The patient underwent an uncomplicated tricuspid valve replacement with a 29 mm Hancock porcine tissue valve (Medtronic, Minneapolis, MN, USA). Intraoperative transesophageal echocardiography (TEE) before cardiopulmonary bypass demonstrated a dilated right ventricle with normal systolic function (tricuspid annular plane excursion measured 2 cm) and retracted tricuspid leaflets with severe tricuspid regurgitation, consistent with the preoperative TTE findings [Figure 1] and [Figure 2]. TEE immediately after bypass demonstrated a dilated right heart with otherwise normal systolic function and a well-functioning tricuspid valve with no tricuspid regurgitation nor stenosis [Figure 3]. However, postoperatively over the next 24 h, he was unable to wean from supplemental oxygen and inotropic support as would otherwise be expected. Although carcinoid crisis was on the differential diagnosis, his carcinoid treatment was unaltered since he was only receiving monthly injections, and a serum serotonin level postoperatively was 171 ng/ml, well below his preoperative level and within normal range. After 24 h, when the patient did not demonstrate expected clinical improvement, further investigation was initiated with a noninvasive TTE on postoperative day 2 that showed a well-seated valve with mean gradient 5 mmHg. While being unable to wean from vasoactive medications over the next several days, serial echocardiograms were performed that showed preserved right and left ventricular function, no pericardial effusion, or signs of hypovolemia. However, one repeat TTE showed tricuspid stenosis with mean gradient 10 mmHg.
Figure 1: Tricuspid annular plane excursion measurement, measuring distance between lateral tricuspid annulus and right ventricular apex during systole (a) and diastole (b). The tricuspid annular plane excursion measures 2 cm, suggestive of normal right ventricular systolic function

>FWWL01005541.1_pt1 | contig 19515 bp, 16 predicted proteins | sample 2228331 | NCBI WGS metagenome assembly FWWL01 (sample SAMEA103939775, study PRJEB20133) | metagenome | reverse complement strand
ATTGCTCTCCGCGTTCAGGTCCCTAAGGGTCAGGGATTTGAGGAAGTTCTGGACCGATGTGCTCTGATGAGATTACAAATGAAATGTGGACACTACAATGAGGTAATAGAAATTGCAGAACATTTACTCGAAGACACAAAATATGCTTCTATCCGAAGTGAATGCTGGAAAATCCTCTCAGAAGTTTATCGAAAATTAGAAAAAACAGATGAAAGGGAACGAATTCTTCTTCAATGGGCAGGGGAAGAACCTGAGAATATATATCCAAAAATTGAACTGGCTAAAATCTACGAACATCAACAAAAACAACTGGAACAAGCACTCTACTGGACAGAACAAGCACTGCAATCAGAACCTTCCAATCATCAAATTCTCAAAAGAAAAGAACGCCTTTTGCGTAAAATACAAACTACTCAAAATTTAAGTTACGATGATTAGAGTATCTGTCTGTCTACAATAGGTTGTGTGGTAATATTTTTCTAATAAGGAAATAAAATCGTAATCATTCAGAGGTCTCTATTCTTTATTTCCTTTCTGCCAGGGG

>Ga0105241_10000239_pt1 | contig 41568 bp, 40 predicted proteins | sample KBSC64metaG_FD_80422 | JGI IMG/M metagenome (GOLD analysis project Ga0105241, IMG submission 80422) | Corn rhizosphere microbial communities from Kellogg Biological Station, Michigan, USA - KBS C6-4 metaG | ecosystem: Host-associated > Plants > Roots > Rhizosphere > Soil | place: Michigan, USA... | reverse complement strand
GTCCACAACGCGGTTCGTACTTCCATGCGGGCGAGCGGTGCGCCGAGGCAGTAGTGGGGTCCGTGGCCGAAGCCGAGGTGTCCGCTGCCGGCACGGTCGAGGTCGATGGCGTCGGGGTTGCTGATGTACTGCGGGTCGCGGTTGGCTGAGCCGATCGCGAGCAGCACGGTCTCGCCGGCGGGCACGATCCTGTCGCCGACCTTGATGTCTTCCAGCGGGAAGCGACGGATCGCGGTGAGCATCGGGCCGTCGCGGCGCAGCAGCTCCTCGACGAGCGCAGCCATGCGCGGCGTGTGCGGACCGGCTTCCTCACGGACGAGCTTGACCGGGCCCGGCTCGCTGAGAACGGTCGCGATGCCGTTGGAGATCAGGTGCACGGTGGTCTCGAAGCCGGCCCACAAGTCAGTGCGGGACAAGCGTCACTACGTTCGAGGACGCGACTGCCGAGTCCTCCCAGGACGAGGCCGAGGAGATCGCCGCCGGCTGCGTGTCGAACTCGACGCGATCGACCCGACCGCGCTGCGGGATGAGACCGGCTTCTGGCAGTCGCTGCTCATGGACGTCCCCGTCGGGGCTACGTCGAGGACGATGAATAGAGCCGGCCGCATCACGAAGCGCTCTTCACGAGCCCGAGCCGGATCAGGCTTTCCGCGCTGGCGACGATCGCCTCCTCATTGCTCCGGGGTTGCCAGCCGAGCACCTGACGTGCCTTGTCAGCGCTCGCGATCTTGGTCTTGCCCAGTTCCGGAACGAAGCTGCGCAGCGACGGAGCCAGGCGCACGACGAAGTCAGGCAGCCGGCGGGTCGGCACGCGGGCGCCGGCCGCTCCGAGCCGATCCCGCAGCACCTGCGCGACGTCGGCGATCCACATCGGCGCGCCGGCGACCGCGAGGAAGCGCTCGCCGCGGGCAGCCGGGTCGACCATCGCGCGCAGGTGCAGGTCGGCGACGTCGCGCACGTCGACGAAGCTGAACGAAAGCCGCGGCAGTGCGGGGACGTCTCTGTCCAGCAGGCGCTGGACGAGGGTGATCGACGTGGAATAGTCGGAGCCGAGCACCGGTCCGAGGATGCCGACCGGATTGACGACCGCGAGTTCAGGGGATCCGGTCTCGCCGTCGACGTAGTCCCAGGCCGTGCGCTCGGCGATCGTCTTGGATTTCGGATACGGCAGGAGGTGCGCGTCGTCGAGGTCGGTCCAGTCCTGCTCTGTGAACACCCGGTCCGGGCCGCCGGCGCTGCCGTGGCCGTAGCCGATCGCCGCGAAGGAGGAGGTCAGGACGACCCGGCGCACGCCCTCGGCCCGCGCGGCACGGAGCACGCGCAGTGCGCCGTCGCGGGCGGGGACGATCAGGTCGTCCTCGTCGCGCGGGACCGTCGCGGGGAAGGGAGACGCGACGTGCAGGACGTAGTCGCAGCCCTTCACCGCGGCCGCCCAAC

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Figure 2: (a) Mid-esophageal view showing a dilated right ventricle with retracted tricuspid leaflets. (b) Color flow Doppler showing severe tricuspid regurgitation

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Figure 3: (a) Well-seated bioprosthetic valve in the tricuspid position. (b) Mean gradient through tricuspid prosthesis is 2 mmHg, demonstrating no stenosis

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Given the unclear etiology of tricuspid stenosis and the patient's clinical deterioration, a redo sternotomy was performed 2 weeks after the initial operation. Intraoperative TEE showed an immobile septal leaflet with a hyperechoic density encasing the valve reminiscent of a thrombus preventing its free motion, with normal right ventricular function [Figure 4]. This finding was confirmed upon surgical reopening, wherein the valve was found to have a significant thrombus cast within the belly of the leaflet in the septal position. The valve was declotted, and normal valve indices were measured on TEE thereafter. Given his procoagulant profile and rapid valve thrombus formation in <2 weeks, the patient was started on systemic anticoagulation immediately postoperatively once surgical bleeding was stable. Successively, the patient was weaned off vasoactive medications and supplemental oxygen and was discharged home on lifelong anticoagulation with warfarin. With the patient's significant symptomatic improvement after heart surgery and given the extensive metastatic liver disease, the patient did not undergo subsequent liver resection. He continued to improve symptomatically remaining on lanreotide depot injections and warfarin for the 6-month follow-up period.